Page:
Palanpur, the Economy of An Indian Village

By C. J. Bliss; N. H. Stern | Go to book overview
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2
The Village

§ 2.0 Introduction
The setting of our study is one village, Palanpur. We give in this chapter a description of the broad features of the life and economy of Palanpur. The purpose of this description is to provide essential background to the formal studies of later chapters. For example, much of the analysis of those chapters will use the household as the basic unit of observation and it is important to understand what that unit comprises. And our comments on past changes and future developments will be based in part on comparisons with previous studies of the village; thus the reader will want to know something of those studies. We have included in the main body of the chapter those aspects to which frequent reference will be made, reserving for the appendix to this chapter those to which reference is only occasional. Some of the material included in the appendix may be of particular interest to students of Indian agriculture who require more detail concerning certain features than other readers will want. Some important aspects of the village economy which are examined in detail in later chapters, in particular Chapter 4, are passed over here. Examples are credit 4.3), the labour market 4.1), and water sources 4.4).The contents of the sections are summarized as follows:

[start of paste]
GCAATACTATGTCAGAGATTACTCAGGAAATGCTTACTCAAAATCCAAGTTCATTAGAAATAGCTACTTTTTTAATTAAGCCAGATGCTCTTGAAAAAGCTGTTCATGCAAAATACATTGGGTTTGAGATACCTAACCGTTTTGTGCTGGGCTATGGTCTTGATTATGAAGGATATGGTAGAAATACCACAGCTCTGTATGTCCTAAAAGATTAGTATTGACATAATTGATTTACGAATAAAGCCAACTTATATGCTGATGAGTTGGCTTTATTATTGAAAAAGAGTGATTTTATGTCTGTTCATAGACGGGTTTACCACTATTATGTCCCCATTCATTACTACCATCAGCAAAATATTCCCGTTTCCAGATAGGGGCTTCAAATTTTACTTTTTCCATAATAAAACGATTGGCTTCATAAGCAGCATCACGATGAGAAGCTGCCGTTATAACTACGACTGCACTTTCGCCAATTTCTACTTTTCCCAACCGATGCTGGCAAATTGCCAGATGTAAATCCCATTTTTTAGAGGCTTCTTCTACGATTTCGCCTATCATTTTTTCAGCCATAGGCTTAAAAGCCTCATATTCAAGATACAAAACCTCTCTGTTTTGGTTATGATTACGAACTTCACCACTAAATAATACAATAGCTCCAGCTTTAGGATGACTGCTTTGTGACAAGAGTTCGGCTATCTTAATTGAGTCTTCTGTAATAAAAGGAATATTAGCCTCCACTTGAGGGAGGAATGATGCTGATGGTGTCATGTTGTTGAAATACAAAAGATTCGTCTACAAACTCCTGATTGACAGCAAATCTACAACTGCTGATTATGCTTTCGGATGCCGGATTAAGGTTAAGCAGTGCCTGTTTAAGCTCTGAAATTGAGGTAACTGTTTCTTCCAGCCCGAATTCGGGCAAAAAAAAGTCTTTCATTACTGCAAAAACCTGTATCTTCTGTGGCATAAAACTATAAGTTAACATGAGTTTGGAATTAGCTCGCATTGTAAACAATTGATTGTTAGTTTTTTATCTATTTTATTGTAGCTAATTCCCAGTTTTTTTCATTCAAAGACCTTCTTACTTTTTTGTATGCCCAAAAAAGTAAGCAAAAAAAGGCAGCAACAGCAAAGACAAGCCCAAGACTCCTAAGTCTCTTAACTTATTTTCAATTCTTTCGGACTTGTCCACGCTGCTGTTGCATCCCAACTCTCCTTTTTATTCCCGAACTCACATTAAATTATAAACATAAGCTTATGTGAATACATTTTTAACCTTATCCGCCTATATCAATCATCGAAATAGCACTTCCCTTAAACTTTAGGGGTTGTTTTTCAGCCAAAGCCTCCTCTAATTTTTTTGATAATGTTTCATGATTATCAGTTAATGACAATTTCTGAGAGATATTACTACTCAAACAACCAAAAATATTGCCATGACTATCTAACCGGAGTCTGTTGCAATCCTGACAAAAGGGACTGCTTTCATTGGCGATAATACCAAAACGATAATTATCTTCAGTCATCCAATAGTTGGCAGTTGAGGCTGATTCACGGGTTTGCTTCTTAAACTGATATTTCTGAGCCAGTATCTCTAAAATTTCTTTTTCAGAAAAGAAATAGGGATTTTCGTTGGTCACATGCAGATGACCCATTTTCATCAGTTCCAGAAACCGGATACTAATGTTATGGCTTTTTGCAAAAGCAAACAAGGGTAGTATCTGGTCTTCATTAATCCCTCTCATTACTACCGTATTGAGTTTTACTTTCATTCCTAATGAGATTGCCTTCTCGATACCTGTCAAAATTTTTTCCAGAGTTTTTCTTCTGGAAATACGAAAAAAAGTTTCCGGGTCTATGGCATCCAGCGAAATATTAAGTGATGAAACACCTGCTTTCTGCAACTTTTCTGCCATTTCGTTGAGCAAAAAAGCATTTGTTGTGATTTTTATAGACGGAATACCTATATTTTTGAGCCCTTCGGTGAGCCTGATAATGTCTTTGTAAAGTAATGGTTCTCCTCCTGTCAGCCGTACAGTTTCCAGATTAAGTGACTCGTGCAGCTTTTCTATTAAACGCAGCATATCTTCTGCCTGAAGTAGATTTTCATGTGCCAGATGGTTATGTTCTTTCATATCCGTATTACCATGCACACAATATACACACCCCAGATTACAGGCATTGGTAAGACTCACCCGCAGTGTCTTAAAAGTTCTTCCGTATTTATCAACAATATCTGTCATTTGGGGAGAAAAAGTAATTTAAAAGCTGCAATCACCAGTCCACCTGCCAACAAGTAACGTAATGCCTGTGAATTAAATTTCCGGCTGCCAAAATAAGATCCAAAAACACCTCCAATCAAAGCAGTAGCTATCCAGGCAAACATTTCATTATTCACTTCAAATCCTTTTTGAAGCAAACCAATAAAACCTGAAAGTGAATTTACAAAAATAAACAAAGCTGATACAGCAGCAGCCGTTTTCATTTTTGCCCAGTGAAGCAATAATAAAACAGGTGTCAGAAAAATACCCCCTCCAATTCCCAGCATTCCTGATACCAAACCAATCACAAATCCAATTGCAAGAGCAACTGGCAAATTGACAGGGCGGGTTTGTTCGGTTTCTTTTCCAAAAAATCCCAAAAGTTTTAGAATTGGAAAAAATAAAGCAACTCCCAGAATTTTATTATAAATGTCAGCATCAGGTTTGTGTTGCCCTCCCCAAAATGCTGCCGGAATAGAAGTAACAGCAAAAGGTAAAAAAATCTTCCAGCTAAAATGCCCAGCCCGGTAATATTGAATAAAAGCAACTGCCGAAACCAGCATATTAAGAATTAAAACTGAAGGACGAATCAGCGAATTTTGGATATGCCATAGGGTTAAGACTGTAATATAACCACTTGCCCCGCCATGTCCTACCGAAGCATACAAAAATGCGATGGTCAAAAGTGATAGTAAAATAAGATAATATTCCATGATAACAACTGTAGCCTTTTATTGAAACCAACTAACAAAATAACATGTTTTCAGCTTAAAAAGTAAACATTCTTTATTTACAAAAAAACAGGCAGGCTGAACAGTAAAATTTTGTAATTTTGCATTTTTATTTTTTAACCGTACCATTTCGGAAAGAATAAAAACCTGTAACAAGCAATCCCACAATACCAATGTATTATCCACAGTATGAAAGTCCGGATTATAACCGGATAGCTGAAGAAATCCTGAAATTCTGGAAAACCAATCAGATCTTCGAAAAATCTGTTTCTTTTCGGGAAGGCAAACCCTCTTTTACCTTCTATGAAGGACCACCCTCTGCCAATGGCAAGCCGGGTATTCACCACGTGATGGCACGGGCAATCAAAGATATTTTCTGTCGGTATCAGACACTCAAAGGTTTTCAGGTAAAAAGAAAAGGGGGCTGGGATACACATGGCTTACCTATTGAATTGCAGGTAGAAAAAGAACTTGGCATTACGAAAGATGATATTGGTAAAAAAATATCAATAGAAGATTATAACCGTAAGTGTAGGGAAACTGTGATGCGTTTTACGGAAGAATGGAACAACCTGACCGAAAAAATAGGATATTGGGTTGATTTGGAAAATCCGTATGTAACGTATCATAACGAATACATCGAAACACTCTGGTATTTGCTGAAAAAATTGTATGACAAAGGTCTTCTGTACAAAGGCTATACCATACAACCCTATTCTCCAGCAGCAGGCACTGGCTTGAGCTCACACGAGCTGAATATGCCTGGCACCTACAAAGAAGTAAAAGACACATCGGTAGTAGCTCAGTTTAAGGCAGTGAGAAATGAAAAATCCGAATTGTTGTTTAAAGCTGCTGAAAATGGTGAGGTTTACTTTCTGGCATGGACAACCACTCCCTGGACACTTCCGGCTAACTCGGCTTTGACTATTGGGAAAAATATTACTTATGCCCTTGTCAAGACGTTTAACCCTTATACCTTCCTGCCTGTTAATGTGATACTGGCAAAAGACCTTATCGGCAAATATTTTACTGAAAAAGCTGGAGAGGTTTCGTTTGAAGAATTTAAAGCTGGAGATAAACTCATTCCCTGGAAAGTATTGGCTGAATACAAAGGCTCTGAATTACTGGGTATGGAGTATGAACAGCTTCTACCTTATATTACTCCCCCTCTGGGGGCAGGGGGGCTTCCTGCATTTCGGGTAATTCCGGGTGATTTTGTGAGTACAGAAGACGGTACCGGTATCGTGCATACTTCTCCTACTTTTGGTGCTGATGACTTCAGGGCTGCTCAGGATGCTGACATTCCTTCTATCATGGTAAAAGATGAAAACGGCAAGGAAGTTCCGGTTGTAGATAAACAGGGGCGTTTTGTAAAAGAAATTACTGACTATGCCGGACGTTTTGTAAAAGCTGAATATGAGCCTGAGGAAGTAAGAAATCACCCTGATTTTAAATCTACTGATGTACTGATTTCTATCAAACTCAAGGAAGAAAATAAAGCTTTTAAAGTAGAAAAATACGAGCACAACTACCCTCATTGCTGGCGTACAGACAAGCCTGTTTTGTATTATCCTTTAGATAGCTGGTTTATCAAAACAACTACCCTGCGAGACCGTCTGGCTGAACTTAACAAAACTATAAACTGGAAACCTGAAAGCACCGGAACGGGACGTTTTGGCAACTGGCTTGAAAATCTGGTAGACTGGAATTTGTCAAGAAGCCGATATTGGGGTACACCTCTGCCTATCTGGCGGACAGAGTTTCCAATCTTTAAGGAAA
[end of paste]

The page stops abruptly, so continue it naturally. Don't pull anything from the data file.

General description of the village
The structure of the population and households
Land-ownership
Tenancy
Cropping patterns
Comparison with previous studies
Concluding remarks
Appendix to Chapter 2.

§ 2.1 General description of the village

On arrival at Jargaon Station, Palanpur looks much like other villages one would have passed on the way. It is quite an attractive village and there are many trees on its railway side (see map Fig. 2.1). The village is very compact (approximately 1 × ½ km). Most houses are constructed from dried mud but a few of the larger houses are made mainly from brick. Typically there are no windows looking outwards: living areas open onto a courtyard. Cooking often takes place in these courtyards and animals are kept there. The courtyards vary from the tiny to the quite spacious, varying even more than the houses in size. Access to the courtyard is always by one door which often can be securely barred and the richer houses run to a small reception area immediately behind the door.

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